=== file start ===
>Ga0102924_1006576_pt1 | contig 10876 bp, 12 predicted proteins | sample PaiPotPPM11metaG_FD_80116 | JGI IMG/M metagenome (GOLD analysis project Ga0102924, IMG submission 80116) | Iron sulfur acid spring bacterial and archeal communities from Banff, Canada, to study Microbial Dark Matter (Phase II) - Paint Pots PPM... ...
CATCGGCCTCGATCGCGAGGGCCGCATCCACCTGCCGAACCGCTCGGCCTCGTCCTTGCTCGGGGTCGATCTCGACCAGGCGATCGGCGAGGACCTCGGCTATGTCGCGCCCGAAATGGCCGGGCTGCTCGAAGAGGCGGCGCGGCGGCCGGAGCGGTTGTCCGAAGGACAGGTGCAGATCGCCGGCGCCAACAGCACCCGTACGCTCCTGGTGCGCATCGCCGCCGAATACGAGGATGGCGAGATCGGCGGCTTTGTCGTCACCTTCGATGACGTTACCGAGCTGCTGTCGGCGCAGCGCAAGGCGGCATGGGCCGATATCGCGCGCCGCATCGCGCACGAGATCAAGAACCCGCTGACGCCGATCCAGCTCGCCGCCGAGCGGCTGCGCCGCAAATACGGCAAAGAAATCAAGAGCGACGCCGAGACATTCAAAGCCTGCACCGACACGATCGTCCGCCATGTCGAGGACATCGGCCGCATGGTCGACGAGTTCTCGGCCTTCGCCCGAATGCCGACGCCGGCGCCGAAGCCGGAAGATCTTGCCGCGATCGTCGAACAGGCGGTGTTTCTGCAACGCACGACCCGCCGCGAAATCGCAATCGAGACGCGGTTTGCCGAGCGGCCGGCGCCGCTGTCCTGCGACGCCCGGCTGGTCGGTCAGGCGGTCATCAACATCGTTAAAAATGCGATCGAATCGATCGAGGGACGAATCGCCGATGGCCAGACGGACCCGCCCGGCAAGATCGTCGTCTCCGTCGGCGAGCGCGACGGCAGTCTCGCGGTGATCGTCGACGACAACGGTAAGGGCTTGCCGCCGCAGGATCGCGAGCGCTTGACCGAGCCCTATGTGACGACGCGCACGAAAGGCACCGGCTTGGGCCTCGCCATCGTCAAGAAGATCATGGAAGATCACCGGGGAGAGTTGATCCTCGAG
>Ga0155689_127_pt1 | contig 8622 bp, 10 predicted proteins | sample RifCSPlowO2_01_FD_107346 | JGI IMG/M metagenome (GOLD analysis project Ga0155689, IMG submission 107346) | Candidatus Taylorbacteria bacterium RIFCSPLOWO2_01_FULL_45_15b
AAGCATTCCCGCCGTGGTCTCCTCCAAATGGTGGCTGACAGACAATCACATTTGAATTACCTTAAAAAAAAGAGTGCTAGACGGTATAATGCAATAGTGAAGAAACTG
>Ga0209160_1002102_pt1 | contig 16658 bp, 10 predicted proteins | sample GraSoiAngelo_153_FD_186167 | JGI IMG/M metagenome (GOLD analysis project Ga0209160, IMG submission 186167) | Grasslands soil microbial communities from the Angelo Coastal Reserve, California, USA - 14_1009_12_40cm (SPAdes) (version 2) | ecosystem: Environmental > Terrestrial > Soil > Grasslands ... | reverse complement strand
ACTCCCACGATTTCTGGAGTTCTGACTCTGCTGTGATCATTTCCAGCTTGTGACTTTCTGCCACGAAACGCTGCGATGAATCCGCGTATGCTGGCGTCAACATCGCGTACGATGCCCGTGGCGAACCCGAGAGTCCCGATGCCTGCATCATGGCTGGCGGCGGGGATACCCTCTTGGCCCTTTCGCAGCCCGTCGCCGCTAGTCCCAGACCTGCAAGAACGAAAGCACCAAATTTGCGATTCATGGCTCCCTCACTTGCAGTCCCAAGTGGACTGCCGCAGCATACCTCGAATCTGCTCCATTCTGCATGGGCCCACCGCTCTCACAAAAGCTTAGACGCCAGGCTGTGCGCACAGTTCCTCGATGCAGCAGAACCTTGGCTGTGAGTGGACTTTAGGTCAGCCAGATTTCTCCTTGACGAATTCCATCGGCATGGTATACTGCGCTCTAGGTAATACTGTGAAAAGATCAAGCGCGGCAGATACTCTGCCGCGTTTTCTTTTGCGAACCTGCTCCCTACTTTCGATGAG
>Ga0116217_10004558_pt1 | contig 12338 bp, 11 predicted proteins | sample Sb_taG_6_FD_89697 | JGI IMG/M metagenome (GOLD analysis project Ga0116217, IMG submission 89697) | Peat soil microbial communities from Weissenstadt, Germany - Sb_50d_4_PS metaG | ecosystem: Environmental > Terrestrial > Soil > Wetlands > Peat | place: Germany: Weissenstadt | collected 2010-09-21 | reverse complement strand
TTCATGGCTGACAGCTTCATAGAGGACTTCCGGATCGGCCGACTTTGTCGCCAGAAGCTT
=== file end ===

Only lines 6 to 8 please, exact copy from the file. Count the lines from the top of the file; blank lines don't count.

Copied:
ACTCCCACGATTTCTGGAGTTCTGACTCTGCTGTGATCATTTCCAGCTTGTGACTTTCTGCCACGAAACGCTGCGATGAATCCGCGTATGCTGGCGTCAACATCGCGTACGATGCCCGTGGCGAACCCGAGAGTCCCGATGCCTGCATCATGGCTGGCGGCGGGGATACCCTCTTGGCCCTTTCGCAGCCCGTCGCCGCTAGTCCCAGACCTGCAAGAACGAAAGCACCAAATTTGCGATTCATGGCTCCCTCACTTGCAGTCCCAAGTGGACTGCCGCAGCATACCTCGAATCTGCTCCATTCTGCATGGGCCCACCGCTCTCACAAAAGCTTAGACGCCAGGCTGTGCGCACAGTTCCTCGATGCAGCAGAACCTTGGCTGTGAGTGGACTTTAGGTCAGCCAGATTTCTCCTTGACGAATTCCATCGGCATGGTATACTGCGCTCTAGGTAATACTGTGAAAAGATCAAGCGCGGCAGATACTCTGCCGCGTTTTCTTTTGCGAACCTGCTCCCTACTTTCGATGAG
>Ga0116217_10004558_pt1 | contig 12338 bp, 11 predicted proteins | sample Sb_taG_6_FD_89697 | JGI IMG/M metagenome (GOLD analysis project Ga0116217, IMG submission 89697) | Peat soil microbial communities from Weissenstadt, Germany - Sb_50d_4_PS metaG | ecosystem: Environmental > Terrestrial > Soil > Wetlands > Peat | place: Germany: Weissenstadt | collected 2010-09-21 | reverse complement strand
TTCATGGCTGACAGCTTCATAGAGGACTTCCGGATCGGCCGACTTTGTCGCCAGAAGCTT